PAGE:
Wildlife campaigners have slammed staff at a Japanese zoo for deciding “which animals live and die” after 57 snow monkeys were culled by lethal injection.
The monkeys were killed after it was found they carried genes of “invasive alien species”.
DNA testing showed that the monkeys at the Takagoyama Nature Zoo in Chiba had been crossbred with the rhesus macaque, which is not indigenous and is banned under Japanese law.
The zoo housed 164 primates which they believed were all pure Japanese macaques, AFP reports.
But it was later discovered that about one-third had been crossbred and they were culled. It is not clear when the crossbreeding occurred, or if the zoo is at fault.
Chris Draper, Born Free’s associate director, told the Huffington Post UK: “This has all the echoes of Marius the giraffe, who was killed at Copenhagen Zoo.
“It comes down to a sort of human assessment of genetic purity that determines which animals live or die.
“I think it’s tragic that these animals were culled.”
Draper said the Japanese zoo could have allowed the population to die out and control the animals’ reproduction, rather than killing the snow monkeys.
“Zoos need to assume responsibility and lifetime care for the animals they keep and breed - by that I mean a natural lifespan,” Draper said.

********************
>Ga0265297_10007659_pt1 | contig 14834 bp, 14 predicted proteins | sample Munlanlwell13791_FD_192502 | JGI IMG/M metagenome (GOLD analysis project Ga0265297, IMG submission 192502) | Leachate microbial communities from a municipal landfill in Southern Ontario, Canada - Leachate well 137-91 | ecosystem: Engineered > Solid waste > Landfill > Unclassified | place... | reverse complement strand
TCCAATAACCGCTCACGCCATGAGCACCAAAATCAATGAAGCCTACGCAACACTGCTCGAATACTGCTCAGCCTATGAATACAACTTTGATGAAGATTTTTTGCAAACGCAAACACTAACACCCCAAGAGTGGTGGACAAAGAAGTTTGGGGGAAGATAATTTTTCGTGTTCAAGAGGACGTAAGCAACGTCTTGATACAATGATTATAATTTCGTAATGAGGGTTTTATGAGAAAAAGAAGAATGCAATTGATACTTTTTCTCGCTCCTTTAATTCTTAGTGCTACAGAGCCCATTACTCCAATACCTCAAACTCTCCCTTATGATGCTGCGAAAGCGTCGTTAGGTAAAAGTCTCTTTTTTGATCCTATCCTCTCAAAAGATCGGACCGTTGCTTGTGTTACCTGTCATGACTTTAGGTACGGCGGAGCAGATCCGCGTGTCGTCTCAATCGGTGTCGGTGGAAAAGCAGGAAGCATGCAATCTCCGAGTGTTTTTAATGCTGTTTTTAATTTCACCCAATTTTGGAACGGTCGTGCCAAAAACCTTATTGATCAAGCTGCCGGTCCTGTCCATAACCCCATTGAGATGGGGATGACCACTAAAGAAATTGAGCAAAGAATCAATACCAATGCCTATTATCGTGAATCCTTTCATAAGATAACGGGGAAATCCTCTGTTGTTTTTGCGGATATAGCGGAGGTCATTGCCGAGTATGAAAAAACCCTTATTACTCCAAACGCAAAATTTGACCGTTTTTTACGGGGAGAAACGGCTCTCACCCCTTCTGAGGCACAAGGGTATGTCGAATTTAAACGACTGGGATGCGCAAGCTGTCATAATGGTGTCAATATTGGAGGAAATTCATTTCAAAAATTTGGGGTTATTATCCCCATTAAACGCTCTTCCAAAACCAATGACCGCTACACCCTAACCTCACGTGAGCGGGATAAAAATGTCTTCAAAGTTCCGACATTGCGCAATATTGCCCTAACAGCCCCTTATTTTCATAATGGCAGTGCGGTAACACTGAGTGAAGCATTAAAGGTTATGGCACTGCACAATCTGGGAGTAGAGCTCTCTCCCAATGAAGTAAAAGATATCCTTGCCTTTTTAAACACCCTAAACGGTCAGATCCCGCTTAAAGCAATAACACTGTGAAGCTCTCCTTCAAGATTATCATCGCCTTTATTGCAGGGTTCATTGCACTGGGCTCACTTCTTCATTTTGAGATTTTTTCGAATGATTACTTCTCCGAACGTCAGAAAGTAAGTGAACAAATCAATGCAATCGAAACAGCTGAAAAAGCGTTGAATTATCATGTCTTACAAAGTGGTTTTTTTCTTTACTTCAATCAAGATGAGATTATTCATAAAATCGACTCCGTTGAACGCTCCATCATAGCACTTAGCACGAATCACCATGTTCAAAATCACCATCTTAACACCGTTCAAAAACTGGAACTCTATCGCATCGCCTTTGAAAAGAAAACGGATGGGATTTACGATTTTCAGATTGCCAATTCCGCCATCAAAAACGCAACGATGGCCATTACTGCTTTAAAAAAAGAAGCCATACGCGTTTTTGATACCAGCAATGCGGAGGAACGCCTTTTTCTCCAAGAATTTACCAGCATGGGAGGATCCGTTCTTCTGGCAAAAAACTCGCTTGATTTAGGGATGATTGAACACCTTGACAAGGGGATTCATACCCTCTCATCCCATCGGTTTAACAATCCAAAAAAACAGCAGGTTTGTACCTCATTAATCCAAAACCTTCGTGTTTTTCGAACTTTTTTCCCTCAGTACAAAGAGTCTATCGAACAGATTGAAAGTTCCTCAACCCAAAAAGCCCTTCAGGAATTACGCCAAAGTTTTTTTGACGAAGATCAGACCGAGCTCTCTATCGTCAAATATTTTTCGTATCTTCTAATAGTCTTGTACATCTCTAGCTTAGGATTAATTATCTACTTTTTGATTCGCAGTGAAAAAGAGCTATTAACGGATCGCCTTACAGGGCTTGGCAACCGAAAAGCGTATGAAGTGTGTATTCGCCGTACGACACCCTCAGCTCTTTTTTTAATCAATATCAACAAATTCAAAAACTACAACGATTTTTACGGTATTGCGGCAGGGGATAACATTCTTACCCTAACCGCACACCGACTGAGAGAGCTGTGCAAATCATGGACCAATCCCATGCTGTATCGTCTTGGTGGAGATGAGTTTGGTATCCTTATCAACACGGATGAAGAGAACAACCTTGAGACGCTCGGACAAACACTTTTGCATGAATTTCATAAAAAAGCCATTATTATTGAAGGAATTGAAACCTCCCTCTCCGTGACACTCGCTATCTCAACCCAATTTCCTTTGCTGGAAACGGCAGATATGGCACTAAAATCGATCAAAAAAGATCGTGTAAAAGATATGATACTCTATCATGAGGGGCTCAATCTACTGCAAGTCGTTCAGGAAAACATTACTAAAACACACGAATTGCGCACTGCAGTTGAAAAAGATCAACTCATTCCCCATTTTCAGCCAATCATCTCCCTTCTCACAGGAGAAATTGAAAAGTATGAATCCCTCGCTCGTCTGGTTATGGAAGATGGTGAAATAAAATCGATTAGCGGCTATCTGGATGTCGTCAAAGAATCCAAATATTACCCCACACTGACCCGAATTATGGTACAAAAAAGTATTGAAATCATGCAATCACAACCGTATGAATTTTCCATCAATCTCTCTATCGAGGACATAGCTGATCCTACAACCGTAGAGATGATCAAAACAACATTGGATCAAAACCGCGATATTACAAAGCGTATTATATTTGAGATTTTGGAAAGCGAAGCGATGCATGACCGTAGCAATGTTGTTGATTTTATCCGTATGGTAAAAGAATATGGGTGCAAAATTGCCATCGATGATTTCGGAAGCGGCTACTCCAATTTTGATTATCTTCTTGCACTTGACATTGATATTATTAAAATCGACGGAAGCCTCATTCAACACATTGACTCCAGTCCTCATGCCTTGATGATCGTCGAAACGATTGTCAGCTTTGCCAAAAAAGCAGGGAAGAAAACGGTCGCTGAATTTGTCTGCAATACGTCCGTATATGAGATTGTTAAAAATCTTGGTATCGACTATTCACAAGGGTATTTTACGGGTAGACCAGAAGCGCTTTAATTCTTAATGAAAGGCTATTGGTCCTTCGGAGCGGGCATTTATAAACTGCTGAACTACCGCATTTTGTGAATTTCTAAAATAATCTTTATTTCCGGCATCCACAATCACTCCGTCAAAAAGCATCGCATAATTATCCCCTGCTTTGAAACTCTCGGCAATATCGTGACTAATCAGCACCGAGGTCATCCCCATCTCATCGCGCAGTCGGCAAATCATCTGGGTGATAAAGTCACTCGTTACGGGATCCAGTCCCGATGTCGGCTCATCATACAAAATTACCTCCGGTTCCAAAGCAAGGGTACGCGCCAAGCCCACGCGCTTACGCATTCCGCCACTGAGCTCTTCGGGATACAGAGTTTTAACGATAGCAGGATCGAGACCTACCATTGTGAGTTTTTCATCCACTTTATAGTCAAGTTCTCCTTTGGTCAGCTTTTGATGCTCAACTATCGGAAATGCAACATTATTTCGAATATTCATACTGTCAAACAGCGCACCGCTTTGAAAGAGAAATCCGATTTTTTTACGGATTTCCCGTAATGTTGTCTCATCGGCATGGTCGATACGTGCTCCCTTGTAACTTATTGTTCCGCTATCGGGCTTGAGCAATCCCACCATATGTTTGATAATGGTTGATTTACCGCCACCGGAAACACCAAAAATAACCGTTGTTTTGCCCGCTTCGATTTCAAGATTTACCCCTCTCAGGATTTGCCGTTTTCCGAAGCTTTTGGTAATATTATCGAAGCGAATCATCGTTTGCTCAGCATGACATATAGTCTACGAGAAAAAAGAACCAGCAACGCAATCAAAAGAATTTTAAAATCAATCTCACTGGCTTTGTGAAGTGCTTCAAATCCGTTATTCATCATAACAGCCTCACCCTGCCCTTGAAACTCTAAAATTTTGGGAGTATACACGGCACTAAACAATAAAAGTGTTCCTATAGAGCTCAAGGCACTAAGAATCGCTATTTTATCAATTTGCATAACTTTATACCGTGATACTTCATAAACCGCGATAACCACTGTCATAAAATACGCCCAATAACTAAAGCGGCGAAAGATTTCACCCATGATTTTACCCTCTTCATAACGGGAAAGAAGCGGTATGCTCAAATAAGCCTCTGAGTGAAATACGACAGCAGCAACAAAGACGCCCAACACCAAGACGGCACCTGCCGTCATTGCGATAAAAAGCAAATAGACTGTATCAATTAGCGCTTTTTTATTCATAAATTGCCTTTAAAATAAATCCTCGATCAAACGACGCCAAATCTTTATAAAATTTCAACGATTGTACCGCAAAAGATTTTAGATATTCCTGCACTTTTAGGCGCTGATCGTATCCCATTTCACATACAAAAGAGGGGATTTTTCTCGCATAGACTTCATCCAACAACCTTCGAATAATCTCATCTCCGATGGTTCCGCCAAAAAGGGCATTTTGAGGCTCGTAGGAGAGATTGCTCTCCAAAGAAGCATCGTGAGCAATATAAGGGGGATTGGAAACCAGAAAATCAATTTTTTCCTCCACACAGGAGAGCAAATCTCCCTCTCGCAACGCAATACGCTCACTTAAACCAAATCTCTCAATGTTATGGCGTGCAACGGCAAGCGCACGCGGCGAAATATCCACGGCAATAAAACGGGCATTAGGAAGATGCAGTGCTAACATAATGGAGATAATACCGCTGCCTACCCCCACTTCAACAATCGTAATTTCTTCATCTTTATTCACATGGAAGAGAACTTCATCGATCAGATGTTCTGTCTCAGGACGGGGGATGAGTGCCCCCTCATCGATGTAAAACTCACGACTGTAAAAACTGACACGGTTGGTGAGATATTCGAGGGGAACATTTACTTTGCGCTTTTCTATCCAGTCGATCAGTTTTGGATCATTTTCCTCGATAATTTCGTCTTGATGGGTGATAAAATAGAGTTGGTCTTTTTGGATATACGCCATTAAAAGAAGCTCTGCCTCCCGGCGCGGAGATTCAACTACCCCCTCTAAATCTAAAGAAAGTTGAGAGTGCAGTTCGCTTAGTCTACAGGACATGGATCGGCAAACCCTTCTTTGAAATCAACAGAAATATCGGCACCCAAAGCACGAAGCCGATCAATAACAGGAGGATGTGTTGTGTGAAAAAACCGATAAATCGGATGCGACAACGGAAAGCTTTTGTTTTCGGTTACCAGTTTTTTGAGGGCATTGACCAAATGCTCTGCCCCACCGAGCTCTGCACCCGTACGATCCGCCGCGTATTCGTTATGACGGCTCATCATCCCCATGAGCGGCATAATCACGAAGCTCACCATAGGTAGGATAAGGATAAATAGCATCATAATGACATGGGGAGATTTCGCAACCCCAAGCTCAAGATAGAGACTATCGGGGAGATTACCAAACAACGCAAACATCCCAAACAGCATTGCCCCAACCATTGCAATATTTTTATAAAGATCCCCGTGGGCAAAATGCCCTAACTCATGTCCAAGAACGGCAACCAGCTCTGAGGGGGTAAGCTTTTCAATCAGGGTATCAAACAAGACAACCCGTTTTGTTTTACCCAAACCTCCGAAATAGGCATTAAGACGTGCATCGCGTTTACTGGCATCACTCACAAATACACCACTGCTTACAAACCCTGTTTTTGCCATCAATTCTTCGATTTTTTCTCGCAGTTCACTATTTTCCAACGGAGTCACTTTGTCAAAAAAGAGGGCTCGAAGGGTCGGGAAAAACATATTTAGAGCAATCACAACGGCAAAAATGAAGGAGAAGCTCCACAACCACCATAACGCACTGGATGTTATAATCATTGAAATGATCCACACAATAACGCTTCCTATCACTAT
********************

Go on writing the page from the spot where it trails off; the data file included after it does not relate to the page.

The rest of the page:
The zoo operator reportedly held a memorial service for the monkeys’ souls at a nearby Buddhist temple.
A local official said the animals “have to be killed to protect the indigenous environment”.
An official from the country’s environment ministry said that the culling was unavoidable because there were fears they might escape and reproduce in the wild.
A World Animal Protection spokesperson said: “Wild animal populations often need to be managed but culling animals should be a last resort, when all other options have been exhausted.
“We believe that this tragedy could have been avoided if the management was genuinely committed to the welfare of these macaques, and looking to explore humane alternatives.”
Junkichi Mima, spokesman for conservation group WWF Japan, said invasive species cause problems “because they get mixed in with indigenous animals and threaten the natural environment and ecosystem”.
In 2014, Marius the giraffe was culled to prevent inbreeding and to keep the giraffe population down.
Despite the move sparking international outrage at the time, the zoo’s scientific director, Ekstra Bladet, stood by the decision, saying: “You have to accept that there is a surplus of animals that cannot be included in the genetic chain without causing inbreeding problems. international outrage.”